Seaweed is used extensively as an ingredient in Asian cuisine and it requires a knowledge of certain products in order to avoid it. Seaweed is used in Agar, a thickening agent used in many Japanese dishes. You can also find seaweed in Dashi, a stock used for soups, and Nori, which is used to wrap sushi. An allergy to seaweed is not one of the most common food allergies, but it does occur and can sometimes lead to serious health consequences.
The biggest risk of a food allergy, such as a seaweed allergy, is a severe reaction called anaphylaxis. This can cause low blood pressure and blocked airways, according to the Pub Med Health website. If you or someone else may be having an acute allergic reaction, seek emergency medical attention.
Signs of an allergy to seaweed usually begin within minutes of eating it, but can appear up to two hours later. Key symptoms to look out for are hives, a hoarse voice and wheezing. You may also notice symptoms, such as abdominal pain, diarrhea, difficulty swallowing and itching of the mouth, throat, eyes or skin. An allergy to seaweed may also bring on nausea, lightheadedness or cause fainting in some cases.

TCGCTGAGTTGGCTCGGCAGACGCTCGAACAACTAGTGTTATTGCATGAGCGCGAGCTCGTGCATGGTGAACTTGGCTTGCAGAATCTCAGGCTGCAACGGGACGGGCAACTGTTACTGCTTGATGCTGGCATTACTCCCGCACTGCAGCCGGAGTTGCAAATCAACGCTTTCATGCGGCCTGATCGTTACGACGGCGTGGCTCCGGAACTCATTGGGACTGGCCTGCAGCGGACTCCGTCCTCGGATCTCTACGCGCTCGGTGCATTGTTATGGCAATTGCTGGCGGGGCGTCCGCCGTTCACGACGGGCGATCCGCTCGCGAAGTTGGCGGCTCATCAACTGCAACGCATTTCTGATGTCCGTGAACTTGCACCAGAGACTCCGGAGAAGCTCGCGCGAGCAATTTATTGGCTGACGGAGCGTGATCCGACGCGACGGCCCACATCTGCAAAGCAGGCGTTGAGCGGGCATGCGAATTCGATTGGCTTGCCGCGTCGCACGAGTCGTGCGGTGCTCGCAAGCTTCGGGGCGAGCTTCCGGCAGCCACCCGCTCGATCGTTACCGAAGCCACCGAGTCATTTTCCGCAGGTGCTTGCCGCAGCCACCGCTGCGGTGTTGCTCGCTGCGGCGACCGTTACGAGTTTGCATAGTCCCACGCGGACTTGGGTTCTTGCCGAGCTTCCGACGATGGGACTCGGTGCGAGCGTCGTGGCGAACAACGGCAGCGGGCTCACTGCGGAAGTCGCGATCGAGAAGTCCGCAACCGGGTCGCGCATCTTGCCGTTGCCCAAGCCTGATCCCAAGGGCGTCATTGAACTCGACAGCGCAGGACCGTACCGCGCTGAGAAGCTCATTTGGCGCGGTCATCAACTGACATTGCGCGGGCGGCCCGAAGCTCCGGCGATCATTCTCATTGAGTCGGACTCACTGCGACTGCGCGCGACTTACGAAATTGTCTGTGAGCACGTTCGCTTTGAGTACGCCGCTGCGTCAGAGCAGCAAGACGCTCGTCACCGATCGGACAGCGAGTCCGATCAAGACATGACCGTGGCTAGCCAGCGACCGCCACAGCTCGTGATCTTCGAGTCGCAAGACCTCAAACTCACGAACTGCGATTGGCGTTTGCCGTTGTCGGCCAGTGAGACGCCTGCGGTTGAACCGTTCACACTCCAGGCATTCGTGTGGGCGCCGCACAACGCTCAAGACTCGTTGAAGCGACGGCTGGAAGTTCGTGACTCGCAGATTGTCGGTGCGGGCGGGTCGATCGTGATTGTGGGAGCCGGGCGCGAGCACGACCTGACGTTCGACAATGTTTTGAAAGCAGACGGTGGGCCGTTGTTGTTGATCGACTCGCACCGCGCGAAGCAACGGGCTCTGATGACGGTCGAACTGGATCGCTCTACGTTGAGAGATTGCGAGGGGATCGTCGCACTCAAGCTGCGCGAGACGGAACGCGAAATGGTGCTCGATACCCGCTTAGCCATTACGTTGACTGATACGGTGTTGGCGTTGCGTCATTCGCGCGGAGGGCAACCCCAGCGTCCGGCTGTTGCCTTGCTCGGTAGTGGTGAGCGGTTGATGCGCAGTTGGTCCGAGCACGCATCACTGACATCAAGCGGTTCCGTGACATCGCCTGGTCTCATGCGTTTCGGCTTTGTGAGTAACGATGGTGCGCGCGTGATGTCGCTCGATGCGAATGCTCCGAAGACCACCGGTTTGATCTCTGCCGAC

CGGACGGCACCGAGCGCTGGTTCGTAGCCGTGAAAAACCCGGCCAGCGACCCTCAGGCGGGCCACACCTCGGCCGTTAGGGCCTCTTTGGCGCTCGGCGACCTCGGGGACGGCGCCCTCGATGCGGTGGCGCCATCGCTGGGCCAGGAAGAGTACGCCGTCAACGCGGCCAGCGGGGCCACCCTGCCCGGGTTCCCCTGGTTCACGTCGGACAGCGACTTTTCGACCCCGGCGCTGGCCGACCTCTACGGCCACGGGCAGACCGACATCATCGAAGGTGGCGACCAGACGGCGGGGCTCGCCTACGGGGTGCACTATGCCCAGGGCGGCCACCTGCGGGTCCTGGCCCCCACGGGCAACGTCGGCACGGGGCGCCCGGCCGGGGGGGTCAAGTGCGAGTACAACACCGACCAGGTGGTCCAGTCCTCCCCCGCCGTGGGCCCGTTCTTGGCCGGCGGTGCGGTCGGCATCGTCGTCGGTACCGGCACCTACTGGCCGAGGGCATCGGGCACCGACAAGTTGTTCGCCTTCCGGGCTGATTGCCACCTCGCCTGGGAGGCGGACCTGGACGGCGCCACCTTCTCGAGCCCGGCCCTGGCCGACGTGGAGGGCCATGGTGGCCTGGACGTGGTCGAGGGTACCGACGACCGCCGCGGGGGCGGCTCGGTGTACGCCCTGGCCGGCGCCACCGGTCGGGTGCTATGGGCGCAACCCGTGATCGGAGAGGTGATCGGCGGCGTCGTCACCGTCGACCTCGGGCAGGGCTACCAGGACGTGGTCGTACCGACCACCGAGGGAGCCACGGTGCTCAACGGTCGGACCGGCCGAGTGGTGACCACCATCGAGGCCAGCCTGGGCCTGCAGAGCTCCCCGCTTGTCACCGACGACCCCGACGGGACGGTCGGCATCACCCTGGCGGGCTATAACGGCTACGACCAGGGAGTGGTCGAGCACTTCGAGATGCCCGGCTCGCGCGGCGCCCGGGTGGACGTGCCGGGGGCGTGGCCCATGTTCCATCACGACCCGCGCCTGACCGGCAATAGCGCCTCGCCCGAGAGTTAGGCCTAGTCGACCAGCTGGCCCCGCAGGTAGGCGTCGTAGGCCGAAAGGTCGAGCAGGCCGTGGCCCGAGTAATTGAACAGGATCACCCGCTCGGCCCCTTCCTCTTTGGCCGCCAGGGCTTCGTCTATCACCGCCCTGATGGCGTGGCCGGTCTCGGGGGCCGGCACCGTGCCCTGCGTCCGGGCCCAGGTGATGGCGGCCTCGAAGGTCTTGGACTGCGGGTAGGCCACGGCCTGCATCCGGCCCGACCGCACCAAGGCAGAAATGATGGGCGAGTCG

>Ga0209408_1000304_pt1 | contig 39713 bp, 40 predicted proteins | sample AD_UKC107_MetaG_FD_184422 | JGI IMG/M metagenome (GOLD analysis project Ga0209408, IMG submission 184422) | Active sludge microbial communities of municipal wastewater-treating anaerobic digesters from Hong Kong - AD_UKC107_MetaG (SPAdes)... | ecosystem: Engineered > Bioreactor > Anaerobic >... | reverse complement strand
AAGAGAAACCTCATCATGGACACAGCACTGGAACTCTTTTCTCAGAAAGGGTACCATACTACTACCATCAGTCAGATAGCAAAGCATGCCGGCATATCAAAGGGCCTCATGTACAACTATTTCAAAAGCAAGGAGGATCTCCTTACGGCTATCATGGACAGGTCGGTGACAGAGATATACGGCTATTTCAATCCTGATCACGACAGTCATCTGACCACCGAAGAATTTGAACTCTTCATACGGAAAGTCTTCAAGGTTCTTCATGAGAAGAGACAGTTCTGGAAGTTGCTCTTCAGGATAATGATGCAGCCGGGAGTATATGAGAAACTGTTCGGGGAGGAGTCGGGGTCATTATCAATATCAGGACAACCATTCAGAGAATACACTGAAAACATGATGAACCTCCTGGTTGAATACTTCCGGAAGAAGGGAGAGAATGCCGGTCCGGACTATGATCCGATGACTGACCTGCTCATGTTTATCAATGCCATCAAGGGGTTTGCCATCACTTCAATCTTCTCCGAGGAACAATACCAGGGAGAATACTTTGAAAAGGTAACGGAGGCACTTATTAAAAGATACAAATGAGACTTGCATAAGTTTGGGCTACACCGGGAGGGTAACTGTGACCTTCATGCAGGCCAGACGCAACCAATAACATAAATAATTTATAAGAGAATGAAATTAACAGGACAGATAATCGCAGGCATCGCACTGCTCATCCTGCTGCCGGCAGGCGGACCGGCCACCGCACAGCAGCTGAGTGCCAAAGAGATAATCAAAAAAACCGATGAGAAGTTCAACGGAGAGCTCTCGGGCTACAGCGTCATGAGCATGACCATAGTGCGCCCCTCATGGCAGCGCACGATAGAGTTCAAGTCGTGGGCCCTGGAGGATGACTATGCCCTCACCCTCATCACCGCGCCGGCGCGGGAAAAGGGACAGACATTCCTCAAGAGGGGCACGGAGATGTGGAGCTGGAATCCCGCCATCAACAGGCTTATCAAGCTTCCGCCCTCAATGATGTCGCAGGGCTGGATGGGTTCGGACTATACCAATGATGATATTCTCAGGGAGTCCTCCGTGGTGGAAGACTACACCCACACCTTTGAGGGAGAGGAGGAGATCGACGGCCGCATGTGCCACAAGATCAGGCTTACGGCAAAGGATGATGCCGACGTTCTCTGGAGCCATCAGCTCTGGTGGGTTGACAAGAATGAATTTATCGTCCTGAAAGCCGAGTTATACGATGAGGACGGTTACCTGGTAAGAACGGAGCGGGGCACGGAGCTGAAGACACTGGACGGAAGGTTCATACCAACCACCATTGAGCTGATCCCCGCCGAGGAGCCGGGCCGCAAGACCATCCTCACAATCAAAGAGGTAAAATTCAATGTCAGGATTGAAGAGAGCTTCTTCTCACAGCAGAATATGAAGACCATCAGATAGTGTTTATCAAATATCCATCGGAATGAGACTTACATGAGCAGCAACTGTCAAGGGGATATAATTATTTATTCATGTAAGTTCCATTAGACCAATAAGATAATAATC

Food intolerance is a more common condition than a full-blown allergy. However, seek the advice of an allergist if you suspect an intolerance or an allergy to seaweed exists. Blood or skin tests can be used to test for an allergic response. If your allergy is confirmed, you will need to set up a strategy to avoid seaweed by checking ingredients carefully and using caution when eating in certain restaurants.
Seaweed and Other Ingredients
If your allergy to seaweed is confirmed, "strict avoidance of the allergy-causing food is the only way to prevent an allergic reaction," according to the Food Allergy & Anaphylaxis Network. If you have a seaweed allergy, avoid all products that list it as an ingredient. Use caution when eating any seaweed products, such as Agar, Kelp, Dashi, Nori and Kombu.